Our live-in carers are a vital part of the British social and health care system and the work they do within the homes of the most vulnerable and elderly helps people maintain their independence for many years longer than would be otherwise possible.
However, having a live-in carer shouldn’t mean that a person has to become totally dependent. A live-in carer can help people to not only stay in their homes but maintain a more independent life by supporting them in using products and tools.
In the Kitchen
Cooking is one of the UK’s favourite pastimes – you only need to turn on the TV to see how popular it is, with shows on how to cook, cooking chat shows such as Sunday Brunch, celebrity baking shows, Masterchef, British Bake Off to name but a few. We love to cook! But as we get old the kitchen can become more challenging, especially if arthritis starts affecting the hands. So equip the kitchen with simple kitchen aids such as jar and bottle openers, non-slip food mats and arthritis friendly cutlery.
In the Lounge
The lounge is a place to relax and rest, and it is often a surprise to able-bodied people that as we get older the simple pleasure of sitting on an armchair can become a huge struggle. While there are devices for carers to help people into and out of armchairs, a good lift chair allows people to use their lounge independently.
Once on their feet it is often a good idea to use an indoor walking frame to reduce risk of falls. A basic zimmer frame is suitable, but a rollator with wheels, or a trolley, is a great way to encourage elderly people to get around the house safely.
In The Garden
If you are lucky enough to have a garden it can bring so much joy. There is always a lot of work to be done too. Reduced mobility and arthritis obviously makes gardening very difficult but there are a range of garden tools that are designed to make gardening possible again, including long handled tools to allow gardening from a chair, and specialist ergonomic hand tools for those with arthritis and poor wrist strength.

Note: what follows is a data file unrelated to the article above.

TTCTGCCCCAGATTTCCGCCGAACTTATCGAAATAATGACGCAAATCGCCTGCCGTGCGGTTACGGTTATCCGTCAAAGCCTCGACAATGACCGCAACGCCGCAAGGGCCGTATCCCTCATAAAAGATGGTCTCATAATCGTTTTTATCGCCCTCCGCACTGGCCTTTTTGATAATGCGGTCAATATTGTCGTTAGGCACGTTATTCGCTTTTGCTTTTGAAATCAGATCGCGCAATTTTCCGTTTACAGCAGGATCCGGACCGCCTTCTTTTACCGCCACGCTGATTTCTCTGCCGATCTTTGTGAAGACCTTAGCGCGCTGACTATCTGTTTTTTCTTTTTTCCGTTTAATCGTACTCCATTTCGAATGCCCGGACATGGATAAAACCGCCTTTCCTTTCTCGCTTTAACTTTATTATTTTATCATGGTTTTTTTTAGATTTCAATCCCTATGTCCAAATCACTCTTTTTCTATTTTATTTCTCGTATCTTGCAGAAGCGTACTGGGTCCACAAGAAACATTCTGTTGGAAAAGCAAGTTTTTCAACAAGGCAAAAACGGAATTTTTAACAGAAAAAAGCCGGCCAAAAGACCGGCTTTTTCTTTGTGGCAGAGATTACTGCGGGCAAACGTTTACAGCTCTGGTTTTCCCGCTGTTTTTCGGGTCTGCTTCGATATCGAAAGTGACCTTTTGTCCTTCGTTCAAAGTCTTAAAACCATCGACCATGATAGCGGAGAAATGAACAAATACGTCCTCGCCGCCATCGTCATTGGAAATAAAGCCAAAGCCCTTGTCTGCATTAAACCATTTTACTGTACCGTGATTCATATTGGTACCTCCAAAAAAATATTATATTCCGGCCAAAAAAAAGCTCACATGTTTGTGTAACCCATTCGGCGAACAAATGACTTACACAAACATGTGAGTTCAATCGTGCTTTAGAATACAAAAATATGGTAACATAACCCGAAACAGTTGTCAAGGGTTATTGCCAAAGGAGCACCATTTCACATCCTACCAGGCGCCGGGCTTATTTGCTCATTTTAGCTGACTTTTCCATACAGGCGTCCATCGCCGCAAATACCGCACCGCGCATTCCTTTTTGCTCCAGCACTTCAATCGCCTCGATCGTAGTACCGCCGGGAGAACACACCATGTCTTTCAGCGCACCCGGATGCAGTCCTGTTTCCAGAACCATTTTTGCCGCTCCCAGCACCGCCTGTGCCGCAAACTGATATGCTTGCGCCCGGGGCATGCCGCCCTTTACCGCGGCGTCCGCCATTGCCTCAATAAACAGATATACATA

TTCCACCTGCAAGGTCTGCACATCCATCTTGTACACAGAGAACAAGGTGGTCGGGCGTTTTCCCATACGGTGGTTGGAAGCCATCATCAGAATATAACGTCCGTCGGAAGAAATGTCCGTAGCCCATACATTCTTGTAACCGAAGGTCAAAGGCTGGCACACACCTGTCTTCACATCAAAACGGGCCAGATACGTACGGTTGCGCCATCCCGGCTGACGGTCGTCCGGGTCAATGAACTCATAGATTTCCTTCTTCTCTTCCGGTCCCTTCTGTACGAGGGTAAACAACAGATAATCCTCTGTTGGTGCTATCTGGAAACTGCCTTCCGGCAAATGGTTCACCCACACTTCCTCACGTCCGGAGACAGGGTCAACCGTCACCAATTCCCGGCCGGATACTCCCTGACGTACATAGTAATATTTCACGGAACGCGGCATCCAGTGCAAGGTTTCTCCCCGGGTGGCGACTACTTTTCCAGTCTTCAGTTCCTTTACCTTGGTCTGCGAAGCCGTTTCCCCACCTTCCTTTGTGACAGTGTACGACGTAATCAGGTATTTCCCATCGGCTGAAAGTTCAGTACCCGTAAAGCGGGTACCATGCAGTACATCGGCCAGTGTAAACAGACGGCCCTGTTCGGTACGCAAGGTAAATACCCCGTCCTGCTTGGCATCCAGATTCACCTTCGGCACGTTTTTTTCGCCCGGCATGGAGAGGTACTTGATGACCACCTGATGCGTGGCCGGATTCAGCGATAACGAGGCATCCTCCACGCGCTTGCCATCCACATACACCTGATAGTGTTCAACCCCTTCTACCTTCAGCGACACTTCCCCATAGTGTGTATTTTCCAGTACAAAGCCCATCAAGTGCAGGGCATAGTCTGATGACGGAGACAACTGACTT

In the Bedroom
We spend a lot of time in our bedrooms so it is important that the bedroom is comfortable, accessible and easy to keep clean and hygienic. Many elderly people suffer from incontinence while sleeping, so it is important to invest in some waterproof bedding and bed pads. A commode can be very useful if a person will often wake just before they need to go to the toilet – it is especially useful if there is not a bathroom near to the bedroom.
Of course, few bedrooms have a basin these days and hand washing is so important to avoid picking up germs and bacteria, so always have some hand sanitiser close by for those emergency trips to the commode at night.
In the Bathroom
There’s a range of devices designed to make using the toilet easier, from basic seat raisers that mean you do not need to bend so low to sit on the toilet, toilet frames and grab bars to provide better support, to mechanical lifts. You can get lifts for both the toilet and the bath that provide people with a high level of independence.
Both live-in carers and customers benefit when a few tools and devices are put in place to give more independence to the patient, and it can help to form a stronger relationship as more time can be spent on doing things together, such as cooking and gardening, if toileting and getting up from armchairs can be done independently. None of the mobility devices are essential when you have a live-in carer, but they can all help people live a little more comfortably and independently.